Every year, hundreds of thousands of pet dogs in Thailand captured and smuggled out of the country to supply the lucrative Vietnamese dog meat trade, The Guardian reports. In Vietnam, dog meat is regarded as a prized delicacy, and is regularly featured on the menus of the country’s high-end restaurants.
Dog meat is said to increase a man’s virility, help pregnant women to lactate more effectively and warm the blood on cold winter nights. In addition, it is commonly believed that the more viciously treated the dog is before being slaughtered, the more healthy and tender its meat will be. The Vietnamese demand for dog meat is so high that smugglers have taken to stealing dogs from Thai pet owners in order to supply it.
In Thailand, however, the dog smugglers’ actions have been met with a rising tide of anger. Soi Dog Foundation, an animal rights organization based there, has stated that since it began to actively campaign about this issue in late 2011, the Royal Thai Police have arrested more dog smugglers than any time in the past.
The World Health Organization has recently cited the dog meat trade as a major contributing factor in the recent outbreaks of rabies and cholera in South-East Asia. In response to these pandemics, Thai government officials have agreed to work with the Asia Canine Protection Alliance to put an end to the dog meat trade.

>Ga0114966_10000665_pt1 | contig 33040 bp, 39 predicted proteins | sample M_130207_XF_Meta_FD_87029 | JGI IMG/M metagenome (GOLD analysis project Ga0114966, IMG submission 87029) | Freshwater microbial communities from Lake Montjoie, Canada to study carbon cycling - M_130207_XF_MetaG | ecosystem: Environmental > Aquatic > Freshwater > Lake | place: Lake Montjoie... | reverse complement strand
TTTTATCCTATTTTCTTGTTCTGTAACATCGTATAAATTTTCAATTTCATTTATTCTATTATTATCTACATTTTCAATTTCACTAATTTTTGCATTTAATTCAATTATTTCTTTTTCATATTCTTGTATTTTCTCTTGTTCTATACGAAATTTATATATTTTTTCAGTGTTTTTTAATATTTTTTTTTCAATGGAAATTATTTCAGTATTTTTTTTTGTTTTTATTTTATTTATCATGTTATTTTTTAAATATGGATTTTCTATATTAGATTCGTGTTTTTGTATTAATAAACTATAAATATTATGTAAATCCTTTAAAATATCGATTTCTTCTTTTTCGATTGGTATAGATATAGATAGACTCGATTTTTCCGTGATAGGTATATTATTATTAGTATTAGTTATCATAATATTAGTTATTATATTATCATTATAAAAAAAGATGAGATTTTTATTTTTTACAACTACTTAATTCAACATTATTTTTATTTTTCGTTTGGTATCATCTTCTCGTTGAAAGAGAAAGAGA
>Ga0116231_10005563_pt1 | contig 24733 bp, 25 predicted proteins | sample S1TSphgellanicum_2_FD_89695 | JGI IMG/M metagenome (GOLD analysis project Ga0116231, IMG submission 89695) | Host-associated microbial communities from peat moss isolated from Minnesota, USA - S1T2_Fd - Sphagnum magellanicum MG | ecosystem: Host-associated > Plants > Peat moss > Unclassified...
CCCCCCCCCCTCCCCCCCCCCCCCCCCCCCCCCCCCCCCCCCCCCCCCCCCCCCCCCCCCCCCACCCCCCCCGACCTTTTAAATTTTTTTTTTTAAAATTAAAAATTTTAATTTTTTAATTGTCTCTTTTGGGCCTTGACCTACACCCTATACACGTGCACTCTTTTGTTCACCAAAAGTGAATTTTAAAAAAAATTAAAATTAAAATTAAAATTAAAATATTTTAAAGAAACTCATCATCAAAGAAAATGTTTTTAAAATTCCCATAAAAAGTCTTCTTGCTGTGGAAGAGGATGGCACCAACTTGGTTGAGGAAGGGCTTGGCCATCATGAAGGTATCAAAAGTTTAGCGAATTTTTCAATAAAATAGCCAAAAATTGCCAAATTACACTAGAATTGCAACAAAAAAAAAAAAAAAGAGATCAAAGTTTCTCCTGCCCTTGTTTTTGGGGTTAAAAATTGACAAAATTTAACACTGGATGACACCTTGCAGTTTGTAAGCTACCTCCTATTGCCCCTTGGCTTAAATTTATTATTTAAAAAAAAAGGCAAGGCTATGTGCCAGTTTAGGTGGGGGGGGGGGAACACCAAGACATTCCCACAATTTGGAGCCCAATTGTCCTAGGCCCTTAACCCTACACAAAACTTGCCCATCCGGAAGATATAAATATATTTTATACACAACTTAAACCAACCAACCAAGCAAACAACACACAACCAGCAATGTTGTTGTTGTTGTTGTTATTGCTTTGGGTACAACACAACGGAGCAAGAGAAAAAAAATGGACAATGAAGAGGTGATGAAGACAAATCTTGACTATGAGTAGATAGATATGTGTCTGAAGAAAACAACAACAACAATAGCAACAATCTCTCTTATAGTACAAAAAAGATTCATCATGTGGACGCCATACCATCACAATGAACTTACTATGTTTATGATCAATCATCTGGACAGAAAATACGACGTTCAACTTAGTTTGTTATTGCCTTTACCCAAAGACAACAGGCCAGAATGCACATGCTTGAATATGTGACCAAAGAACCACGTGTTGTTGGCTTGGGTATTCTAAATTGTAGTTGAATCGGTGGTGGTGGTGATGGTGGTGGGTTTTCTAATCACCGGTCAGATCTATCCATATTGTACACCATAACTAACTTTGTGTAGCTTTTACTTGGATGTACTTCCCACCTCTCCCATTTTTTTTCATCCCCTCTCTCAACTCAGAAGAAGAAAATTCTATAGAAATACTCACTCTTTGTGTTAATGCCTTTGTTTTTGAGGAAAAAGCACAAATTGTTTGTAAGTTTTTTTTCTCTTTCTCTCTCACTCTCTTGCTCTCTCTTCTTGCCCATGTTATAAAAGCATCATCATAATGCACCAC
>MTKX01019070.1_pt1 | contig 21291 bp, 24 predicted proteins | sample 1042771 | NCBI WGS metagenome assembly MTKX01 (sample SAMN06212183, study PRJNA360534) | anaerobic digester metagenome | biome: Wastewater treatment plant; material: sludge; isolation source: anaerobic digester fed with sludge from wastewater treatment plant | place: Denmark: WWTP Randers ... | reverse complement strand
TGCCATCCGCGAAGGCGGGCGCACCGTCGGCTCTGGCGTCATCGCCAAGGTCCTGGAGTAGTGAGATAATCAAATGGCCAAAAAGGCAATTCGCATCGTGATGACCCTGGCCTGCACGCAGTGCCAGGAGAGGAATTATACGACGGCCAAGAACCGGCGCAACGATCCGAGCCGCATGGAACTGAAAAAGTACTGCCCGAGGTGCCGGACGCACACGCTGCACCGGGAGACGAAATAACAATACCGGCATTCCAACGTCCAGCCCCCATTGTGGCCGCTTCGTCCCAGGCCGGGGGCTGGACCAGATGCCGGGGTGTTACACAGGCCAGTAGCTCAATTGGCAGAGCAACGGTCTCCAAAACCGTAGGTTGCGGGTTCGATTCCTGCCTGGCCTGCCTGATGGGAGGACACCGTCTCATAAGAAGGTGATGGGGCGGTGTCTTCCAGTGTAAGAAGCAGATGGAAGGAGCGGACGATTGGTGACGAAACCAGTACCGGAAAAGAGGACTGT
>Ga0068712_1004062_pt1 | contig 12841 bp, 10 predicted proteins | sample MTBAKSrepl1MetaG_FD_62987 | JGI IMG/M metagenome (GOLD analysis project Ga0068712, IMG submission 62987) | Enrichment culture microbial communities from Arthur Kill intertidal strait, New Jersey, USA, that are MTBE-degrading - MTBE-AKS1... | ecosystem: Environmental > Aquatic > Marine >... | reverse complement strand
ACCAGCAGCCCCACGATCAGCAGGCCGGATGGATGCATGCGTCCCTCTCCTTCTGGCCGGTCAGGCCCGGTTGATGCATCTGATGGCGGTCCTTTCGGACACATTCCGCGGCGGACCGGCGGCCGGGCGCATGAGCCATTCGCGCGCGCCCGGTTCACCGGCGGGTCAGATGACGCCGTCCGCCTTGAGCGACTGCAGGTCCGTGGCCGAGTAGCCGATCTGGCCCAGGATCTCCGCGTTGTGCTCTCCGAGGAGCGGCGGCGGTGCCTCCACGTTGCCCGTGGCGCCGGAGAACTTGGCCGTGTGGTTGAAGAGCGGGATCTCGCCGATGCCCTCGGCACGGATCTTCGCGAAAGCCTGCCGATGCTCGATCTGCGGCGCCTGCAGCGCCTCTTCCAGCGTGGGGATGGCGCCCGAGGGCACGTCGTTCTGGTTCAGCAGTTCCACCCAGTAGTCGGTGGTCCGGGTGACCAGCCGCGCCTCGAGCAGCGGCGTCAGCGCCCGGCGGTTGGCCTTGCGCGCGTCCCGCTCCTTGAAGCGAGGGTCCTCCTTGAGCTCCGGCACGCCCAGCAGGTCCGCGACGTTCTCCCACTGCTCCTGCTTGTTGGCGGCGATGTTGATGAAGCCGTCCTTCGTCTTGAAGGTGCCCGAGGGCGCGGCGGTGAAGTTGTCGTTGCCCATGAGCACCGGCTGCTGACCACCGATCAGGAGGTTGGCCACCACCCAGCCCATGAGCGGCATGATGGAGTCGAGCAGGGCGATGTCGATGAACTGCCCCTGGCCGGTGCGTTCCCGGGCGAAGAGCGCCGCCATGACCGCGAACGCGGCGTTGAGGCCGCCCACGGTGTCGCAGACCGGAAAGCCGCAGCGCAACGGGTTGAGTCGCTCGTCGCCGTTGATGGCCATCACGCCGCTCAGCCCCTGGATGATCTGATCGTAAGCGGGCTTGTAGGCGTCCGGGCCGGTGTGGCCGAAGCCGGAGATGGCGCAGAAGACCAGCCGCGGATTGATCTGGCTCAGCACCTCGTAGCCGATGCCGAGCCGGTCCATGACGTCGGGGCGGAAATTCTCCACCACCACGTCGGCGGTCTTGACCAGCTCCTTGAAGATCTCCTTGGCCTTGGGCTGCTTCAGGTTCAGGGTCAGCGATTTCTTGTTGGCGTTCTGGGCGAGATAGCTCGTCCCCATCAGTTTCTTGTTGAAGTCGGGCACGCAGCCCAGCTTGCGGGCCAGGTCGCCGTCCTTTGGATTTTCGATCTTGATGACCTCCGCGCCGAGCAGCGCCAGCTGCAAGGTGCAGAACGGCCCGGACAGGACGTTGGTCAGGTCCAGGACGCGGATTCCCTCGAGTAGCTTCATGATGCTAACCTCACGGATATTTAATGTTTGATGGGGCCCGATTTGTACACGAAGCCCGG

A five-year moratorium on the commercial transport of dogs between Thailand, Vietnam and other South-East Asian nations is to be enacted, and existing anti-smuggling regulations in these countries are to be more tightly enforced.
Pornpitak Panlar, an official with the Thai Department of Disease Control, has stated in an interview with the Bangkok Post that “we cannot change culture or habit, but we should stop the smuggling of dogs.”
Speaking about his government’s pledge to work with the ACPA, he said, “This meeting was important to urge government agencies to see the problems caused by the dog meat trade and discuss a platform to stop the spread of rabies.”
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